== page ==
Cellular-scale architecture of biofilms

Our current understanding of biofilm architecture stems almost entirely from coarse-grained images of the overall, opaque, mature biofilm conglomerate. To peak into biofilms, we developed a microscopy technique that combines improved optics, imaging conditions, and advanced analysis algorithms to enable single-cell resolution throughout the maturation of living bacterial biofilms – from one founder cell to ~10,000 cells. Using V. cholerae as a model biofilm former, our work revealed surprising, precise cell ordering inside biofilms. Cells at the center of a mature biofilm dynamically align in a nematic order perpendicular to the surface, just like liquid crystal molecules in TV displays.  By combining mutagenesis and in situ immunostaining of different matrix components, we traced the origin of cell ordering to a competition between cell proliferation, cell-to-surface adhesion, and cell-to-cell adhesion (Yan et al. 2016). 

Movie 1: Growth of V. cholerae biofilm from one founder cell to 8,500 cells. Imaging began 1 h after attachment; total duration is 20 h with 30-min time steps. Cross-sectional images of the bottom cell layer are shown. 

In collaboration with theoretical physicists, we developed agent-based computer simulations to investigate cell-surface interactions (Beroz et al., 2018). A biofilm starts growing on a surface as a one-cell-layer thick 2D film. During expansion, cells experience increasing mechanical pressure as they divide and push against their neighbors. Ultimately, the pressure from pushing exceeds the cell-to-surface adhesion force and causes individual cells to reorient vertically. When verticalized cells divide, they place their offspring further into the third dimension, thus the biofilm gradually transitions from 2D to 3D. By changing cell lengths with chemicals, we can control the timing of verticalization and therefore the overall biofilm shape.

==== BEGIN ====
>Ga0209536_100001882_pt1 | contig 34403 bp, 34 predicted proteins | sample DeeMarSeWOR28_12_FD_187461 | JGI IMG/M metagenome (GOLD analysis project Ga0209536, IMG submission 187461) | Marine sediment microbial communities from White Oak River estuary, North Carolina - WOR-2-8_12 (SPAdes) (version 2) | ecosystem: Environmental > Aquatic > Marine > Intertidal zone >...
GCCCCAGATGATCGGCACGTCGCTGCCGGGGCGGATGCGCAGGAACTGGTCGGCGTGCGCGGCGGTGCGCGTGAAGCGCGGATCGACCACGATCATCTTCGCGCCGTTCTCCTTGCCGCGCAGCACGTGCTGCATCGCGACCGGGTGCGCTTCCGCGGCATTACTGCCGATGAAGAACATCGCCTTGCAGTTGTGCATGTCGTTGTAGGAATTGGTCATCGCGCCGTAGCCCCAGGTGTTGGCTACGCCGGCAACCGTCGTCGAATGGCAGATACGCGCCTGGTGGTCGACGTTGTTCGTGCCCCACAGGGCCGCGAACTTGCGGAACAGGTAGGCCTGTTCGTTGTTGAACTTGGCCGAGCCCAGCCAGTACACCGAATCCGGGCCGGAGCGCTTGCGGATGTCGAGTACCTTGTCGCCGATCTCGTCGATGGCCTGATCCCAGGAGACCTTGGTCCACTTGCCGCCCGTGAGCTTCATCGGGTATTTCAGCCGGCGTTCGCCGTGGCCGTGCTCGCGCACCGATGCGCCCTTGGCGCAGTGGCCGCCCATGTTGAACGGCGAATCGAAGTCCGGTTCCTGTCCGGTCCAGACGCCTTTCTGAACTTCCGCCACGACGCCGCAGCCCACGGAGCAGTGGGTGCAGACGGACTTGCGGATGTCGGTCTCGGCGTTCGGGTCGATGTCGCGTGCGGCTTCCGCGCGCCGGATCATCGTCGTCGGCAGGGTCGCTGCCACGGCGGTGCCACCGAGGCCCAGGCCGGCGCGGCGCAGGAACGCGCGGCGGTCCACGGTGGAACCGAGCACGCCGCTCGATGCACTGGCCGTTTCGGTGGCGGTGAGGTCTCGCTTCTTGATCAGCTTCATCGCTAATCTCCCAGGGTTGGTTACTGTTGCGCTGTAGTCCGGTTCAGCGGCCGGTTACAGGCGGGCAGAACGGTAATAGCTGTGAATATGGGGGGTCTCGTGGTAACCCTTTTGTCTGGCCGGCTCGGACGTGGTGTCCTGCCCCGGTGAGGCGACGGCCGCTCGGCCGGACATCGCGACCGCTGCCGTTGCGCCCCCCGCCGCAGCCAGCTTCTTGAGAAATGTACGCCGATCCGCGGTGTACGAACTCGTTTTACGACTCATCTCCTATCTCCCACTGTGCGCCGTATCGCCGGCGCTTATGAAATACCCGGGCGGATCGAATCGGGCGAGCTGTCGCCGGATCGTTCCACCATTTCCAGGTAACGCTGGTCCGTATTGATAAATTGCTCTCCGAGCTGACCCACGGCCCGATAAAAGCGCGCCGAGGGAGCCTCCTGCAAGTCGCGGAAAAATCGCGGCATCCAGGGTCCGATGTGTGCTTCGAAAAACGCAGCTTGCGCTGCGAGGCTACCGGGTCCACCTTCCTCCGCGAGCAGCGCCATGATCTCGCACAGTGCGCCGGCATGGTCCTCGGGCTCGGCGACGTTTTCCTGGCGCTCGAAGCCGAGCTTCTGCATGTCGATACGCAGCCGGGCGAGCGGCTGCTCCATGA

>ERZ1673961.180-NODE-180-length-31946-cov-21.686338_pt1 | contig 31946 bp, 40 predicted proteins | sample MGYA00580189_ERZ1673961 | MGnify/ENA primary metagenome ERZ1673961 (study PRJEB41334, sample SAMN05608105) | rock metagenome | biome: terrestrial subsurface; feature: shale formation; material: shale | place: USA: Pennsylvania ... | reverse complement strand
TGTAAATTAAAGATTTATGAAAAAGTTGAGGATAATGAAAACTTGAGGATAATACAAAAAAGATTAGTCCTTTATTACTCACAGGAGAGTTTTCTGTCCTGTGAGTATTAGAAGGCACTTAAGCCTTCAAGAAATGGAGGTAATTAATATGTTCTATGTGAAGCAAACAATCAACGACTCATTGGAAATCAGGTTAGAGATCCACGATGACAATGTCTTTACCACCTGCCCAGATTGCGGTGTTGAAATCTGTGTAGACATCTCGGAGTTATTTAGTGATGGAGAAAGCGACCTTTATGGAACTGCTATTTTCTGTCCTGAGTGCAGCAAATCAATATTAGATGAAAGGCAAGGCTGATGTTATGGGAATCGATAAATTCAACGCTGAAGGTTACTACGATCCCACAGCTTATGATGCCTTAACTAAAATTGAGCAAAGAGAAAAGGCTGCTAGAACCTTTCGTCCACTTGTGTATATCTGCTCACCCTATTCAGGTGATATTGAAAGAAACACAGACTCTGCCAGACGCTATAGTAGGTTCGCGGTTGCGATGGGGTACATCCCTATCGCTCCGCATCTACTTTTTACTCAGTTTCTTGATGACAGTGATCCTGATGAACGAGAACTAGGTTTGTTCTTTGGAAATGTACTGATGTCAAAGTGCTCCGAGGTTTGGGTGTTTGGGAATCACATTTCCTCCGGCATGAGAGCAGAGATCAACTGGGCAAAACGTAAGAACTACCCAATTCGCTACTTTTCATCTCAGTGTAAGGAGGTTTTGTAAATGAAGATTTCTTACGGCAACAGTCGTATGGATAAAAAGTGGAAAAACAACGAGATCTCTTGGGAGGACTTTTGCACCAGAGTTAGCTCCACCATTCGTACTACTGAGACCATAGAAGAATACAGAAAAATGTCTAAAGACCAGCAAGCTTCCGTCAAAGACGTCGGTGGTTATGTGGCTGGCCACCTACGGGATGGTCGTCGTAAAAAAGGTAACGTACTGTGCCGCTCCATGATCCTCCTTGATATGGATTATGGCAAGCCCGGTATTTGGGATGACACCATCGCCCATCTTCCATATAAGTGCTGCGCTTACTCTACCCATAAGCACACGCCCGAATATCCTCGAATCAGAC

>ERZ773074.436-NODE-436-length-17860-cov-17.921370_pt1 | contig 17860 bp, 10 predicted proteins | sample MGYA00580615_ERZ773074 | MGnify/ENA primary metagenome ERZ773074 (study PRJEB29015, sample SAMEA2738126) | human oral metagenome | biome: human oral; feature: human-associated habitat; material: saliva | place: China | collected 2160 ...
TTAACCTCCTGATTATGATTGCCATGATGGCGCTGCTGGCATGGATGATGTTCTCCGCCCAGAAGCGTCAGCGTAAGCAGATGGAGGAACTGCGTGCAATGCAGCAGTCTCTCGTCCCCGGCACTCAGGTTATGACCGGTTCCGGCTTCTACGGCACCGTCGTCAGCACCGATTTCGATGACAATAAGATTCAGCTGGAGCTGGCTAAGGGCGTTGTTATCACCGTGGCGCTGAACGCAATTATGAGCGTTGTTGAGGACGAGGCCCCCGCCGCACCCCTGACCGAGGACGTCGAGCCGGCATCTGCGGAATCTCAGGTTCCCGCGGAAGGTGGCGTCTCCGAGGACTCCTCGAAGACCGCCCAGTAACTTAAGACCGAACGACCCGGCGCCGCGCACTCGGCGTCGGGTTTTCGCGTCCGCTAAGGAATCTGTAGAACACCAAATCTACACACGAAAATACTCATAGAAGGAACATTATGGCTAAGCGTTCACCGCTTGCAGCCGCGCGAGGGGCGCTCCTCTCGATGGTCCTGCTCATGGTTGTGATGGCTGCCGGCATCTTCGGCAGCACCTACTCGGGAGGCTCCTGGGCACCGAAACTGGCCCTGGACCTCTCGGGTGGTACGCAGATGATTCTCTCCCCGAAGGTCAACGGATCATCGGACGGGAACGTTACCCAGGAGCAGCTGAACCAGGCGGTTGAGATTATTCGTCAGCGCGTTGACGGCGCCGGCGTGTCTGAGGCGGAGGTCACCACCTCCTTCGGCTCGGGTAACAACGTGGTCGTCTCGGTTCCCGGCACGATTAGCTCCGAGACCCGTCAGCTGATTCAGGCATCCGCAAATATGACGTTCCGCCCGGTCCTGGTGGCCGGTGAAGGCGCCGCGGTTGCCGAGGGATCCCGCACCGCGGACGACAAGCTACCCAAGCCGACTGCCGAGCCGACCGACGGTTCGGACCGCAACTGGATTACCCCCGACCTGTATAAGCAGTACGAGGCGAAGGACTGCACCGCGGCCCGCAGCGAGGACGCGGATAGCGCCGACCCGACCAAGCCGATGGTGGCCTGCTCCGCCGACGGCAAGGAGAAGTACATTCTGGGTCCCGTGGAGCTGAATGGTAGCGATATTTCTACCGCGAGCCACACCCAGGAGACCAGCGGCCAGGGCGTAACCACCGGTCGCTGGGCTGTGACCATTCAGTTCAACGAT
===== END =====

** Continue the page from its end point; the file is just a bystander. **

Movie 2: Simulated biofilm growth. Starting from a founder cell that lies horizontal to the surface, we simulated the growth of a biofilm cluster without (Left) and with (Right) cell-to-surface adhesion. 

Currently, we are investigating how such anisotropic cellular-scale architecture affects local biofilm material properties and gene expression. We will combine live imaging with in situ mechanical measurements to simultaneously follow the development of biofilm structures and the corresponding mechanics as a function of time. We are also applying the single-cell imaging technique to other biofilm forming species to ask whether the cellular ordering observed in V. cholerae is generalizable to other biofilm-forming species.